This site has sat dormant for a year or two, but the intention to write has never died.
I’m going to try building new connections through the web to this blog, and unpublish some old posts that are not meaningful to current interests. Trim the fat. Clean and oil the engine.
TIME FOR SPRING CLEANING!
In the last year I’ve built a small collection of systems, and contributed to some others. I want to try and get more active on GitHub, fixing bugs in projects I’ve discovered.
A lot of ideas.
It’s 4:50 AM, and I’ve been up for 90 minutes, getting work done. Time for more work.
This morning, coffee was on the menu.
While preparing the french press and noticing my tiny air-tight jar was empty, wherein I store a few cups-worth of fresh grounds, I also glanced at my digital kitchen food scale. Hmm.
So following is some statistics I did over about 5 minutes, useful for anyone, anywhere, who is interested in figuring out their coffee consumption. Happy caffeinating!
4 tbsp unground coffee beans (aggregated)
= 28 g
1 tbsp unground coffee beans
= 7 g
4 tbsp unground = 5.5 tbsp ground coffee powder
2.5 tbsp ground = 16 oz coffee drink (medium @ Tim Hortons or many other coffee shops) at a good strong strength
2.5 tbsp ground = 12.7 g
Now my own specific use case:
coffee bag ($10 “le Caffe Metropolitan, 100% arabica medium roast” from Metro) ~= 680g
680 / 12.7 g = 53.5 portions of 2.5 tbsp coffee grounds
$10 / 53.5 = $0.19 per 16 oz coffee serving.
750 mL Torani coffee flavouring syrup ($12)
15 mL flavour serving = 16 oz coffee (my particular average flavouring strength, sometimes less, sometimes more)
750 / 15 = 50 servings
$12 syrup / 50 servings = $0.25 per flavour serving
Approximate grand totals:
$22 for coffee beans and 1 flavour syrup bottle = 53 servings
22 / 53 = $0.40 per 16 oz.
Tonight (in eastern timezone) my sister has asked about setting up a blog and slideshow. She’s on a working holiday in Australia. So in an attempt to learn more myself and give her a solution, I’ve created a user for her and category for blog posts, added to the site main menu.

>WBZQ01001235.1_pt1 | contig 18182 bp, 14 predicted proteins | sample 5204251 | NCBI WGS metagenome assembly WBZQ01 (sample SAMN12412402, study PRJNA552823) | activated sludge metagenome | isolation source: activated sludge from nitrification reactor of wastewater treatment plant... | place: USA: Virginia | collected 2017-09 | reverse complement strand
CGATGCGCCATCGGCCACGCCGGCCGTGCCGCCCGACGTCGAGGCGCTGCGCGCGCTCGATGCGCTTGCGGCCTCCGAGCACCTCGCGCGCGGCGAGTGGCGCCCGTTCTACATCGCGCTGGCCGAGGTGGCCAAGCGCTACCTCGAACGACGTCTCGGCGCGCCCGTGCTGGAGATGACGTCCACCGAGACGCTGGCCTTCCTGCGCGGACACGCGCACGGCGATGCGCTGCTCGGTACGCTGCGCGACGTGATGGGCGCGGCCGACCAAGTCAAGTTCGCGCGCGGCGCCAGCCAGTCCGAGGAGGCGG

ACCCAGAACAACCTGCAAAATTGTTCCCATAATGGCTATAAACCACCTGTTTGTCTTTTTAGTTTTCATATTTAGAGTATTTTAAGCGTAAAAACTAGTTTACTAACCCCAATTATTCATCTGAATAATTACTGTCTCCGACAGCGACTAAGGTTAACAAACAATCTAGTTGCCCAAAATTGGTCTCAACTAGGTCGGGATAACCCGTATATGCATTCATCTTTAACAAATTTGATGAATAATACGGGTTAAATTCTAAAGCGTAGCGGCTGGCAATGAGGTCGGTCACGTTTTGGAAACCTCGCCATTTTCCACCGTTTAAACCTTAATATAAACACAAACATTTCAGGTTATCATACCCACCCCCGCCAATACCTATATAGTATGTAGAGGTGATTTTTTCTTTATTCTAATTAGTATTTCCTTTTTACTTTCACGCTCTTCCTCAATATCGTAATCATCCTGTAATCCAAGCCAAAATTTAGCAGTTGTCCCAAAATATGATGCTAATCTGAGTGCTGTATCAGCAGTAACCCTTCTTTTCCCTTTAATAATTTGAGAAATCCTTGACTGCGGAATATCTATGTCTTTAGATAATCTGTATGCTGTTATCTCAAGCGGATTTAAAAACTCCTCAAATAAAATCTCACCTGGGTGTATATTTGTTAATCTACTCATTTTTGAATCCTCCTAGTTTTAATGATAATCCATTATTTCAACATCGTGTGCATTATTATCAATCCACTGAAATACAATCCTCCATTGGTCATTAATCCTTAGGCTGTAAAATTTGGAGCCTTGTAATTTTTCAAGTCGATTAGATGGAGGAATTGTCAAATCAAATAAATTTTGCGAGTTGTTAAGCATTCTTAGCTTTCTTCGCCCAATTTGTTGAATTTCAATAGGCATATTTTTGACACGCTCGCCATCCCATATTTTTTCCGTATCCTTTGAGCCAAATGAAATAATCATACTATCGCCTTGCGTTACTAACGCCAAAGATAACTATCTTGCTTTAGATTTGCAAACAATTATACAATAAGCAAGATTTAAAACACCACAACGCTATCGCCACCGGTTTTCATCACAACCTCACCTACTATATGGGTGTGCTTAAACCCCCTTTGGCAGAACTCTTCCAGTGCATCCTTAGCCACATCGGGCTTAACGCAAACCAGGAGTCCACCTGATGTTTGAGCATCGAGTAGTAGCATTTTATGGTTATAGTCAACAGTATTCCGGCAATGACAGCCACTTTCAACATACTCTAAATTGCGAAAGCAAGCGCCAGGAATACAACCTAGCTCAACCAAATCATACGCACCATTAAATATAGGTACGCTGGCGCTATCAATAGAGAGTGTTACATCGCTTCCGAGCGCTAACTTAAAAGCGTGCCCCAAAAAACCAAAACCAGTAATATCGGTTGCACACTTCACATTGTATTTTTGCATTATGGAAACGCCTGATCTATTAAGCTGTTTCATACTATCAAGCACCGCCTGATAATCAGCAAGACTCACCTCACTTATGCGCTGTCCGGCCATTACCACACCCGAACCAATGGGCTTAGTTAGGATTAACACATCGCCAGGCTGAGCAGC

While doing so, she and I discussed posting from the iPhone. I explained about the last experience I had with the iPhone app, that it was very simplistic, not full-featured like the web site. And so she got the app, and I updated (first time using the app in over a year).
“Don’t take it so hard, you work effectively in this ultra-specific area of technology than. You made a simple mistake. You’ve admitted and acknowledged it, and you’ve learned from it. And it had no identified impact on customers. Good!”
Today, there was a need to contact the Canada Revenue Agency. So I visited the website.
Coincidently, today, I also discovered an awesome bookmarklet, to convert any site into a world of objects to be built up on a katamari ball.
So here’s the CRA’s web site, mostly rolled up. Also this screen capture includes a fun picture sort of abstract and colourful, that reminds me of a katamari ball itself.
Visit this page to get a Katamari Damachi website bookmarklet:
Sometimes development bugs seem to never end. Sometimes more come to light, immediately after fixing those we can already see. Bugs can come from one’s own mistakes, but this time it’s all Facebook’s fault.
So you want to know how to distribute your native iPhone test app? It’s much easier than emailing updated versions to testers, if you can simply have the app online all the time. And having newer versions published when they become built is an added convenience.
First, it does not require an enterprise developer account with apple.
Second, it does require having an active web server somewhere, or at minimal a hosting account.
The Towers of Hanoi game is a very clean, effective puzzle to learn problem solving, and also learn problem analysis. It’s easy to play with 2-3 discs, and becomes more challenging for inexperienced people with more discs.
After learning the method to solving, it becomes easy, where each additional disc simply doubles the time it takes to solve the puzzle. The real challenge then becomes keeping track of which level within which stack you need to move.
I often refer to this puzzle in conversation, when doing things in life that require moving lots of stuff, physically, mentally, emotionally. It’s come up in my facebook status messages.
Today, a post of technology and activities.
A Google search for making a parabola brought me to a nice quick article on making a parabola-looking curved line on eHow.com, but for a quick half-day project I am needing to draw a perfect and scalable vector.
In illustrator, press Ctrl+F12 on Windows or Cmd+F12 on Mac or click File > Scripts > Other script and load the file, then read and follow the prompts.
Click here to download a helpful script for Adobe Illustrator to build a parabola
Here are two parabolas made with this script:
Parabola of x = -0.3 through x = 0.3
Parabola of x = -3 through x = 3
This is the first message, of hopefully several, about APIs.
Just wanting to put a shout out in the air, I found a Thesaurus API that will be put into use for a mobile app in development.
Check out http://words.bighugelabs.com/